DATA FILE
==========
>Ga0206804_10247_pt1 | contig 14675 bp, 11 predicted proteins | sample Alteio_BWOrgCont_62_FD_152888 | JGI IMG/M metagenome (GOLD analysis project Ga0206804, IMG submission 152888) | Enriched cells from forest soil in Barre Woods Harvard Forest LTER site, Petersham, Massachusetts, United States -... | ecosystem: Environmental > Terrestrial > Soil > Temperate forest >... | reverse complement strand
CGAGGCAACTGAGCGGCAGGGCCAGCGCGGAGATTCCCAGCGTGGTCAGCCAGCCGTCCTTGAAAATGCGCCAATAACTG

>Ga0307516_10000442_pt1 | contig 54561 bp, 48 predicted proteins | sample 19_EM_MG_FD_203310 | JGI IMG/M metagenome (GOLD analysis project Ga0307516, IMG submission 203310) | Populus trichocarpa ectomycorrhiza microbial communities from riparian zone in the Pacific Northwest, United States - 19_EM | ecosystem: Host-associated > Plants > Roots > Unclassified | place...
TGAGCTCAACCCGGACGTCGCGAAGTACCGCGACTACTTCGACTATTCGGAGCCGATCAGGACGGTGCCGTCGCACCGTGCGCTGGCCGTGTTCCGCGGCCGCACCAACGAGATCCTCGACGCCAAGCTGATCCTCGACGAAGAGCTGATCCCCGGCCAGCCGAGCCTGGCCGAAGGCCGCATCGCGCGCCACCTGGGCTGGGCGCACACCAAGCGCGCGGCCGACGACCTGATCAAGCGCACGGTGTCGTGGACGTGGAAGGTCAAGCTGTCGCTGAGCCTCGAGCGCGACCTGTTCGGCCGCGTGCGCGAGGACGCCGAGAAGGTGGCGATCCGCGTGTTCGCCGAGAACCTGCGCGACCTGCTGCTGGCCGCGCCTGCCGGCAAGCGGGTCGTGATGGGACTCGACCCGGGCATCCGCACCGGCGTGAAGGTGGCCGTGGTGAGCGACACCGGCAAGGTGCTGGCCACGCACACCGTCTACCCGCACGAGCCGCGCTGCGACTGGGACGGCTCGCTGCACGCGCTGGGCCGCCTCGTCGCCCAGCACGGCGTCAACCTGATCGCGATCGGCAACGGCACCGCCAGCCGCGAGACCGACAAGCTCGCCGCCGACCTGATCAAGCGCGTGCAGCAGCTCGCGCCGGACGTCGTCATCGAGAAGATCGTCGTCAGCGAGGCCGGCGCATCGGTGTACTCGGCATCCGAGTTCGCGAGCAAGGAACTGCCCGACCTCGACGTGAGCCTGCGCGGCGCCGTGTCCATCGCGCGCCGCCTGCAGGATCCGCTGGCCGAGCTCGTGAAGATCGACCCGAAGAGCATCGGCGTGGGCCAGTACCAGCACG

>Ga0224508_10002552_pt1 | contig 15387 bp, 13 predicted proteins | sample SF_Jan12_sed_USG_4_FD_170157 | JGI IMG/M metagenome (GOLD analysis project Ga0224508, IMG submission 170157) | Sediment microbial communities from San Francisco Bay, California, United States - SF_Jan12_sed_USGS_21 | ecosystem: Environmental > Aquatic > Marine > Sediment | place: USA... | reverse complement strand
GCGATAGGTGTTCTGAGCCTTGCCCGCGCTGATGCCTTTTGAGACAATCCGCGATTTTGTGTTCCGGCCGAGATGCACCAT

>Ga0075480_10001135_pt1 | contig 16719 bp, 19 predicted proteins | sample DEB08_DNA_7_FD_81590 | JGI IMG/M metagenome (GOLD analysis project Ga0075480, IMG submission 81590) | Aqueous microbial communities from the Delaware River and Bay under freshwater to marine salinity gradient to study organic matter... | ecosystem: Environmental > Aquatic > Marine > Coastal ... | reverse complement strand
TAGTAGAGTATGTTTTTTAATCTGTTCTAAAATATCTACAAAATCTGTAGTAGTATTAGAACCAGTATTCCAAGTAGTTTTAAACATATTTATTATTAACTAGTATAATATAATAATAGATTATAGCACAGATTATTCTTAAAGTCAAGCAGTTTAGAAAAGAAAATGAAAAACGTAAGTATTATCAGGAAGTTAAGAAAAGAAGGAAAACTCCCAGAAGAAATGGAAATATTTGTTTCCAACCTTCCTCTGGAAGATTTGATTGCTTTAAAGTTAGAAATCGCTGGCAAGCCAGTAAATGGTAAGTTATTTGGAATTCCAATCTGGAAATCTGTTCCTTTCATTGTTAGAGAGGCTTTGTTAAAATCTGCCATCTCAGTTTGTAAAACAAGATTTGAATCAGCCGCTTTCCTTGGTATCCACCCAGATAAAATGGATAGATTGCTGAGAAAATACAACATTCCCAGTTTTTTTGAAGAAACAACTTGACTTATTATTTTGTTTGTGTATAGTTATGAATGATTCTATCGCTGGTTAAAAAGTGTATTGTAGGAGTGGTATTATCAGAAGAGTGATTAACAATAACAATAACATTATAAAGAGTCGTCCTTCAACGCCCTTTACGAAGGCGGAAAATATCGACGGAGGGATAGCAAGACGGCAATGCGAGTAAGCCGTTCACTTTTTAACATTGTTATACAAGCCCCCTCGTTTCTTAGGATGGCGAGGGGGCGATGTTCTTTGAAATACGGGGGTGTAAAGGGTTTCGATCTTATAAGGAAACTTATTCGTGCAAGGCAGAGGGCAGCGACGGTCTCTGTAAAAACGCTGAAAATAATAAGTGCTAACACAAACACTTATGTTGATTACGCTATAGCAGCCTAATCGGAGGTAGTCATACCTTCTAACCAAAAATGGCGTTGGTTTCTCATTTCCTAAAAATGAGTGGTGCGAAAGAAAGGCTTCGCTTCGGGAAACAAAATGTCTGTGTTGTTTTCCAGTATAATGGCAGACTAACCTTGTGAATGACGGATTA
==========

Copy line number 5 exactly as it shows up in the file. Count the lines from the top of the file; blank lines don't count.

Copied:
>Ga0224508_10002552_pt1 | contig 15387 bp, 13 predicted proteins | sample SF_Jan12_sed_USG_4_FD_170157 | JGI IMG/M metagenome (GOLD analysis project Ga0224508, IMG submission 170157) | Sediment microbial communities from San Francisco Bay, California, United States - SF_Jan12_sed_USGS_21 | ecosystem: Environmental > Aquatic > Marine > Sediment | place: USA... | reverse complement strand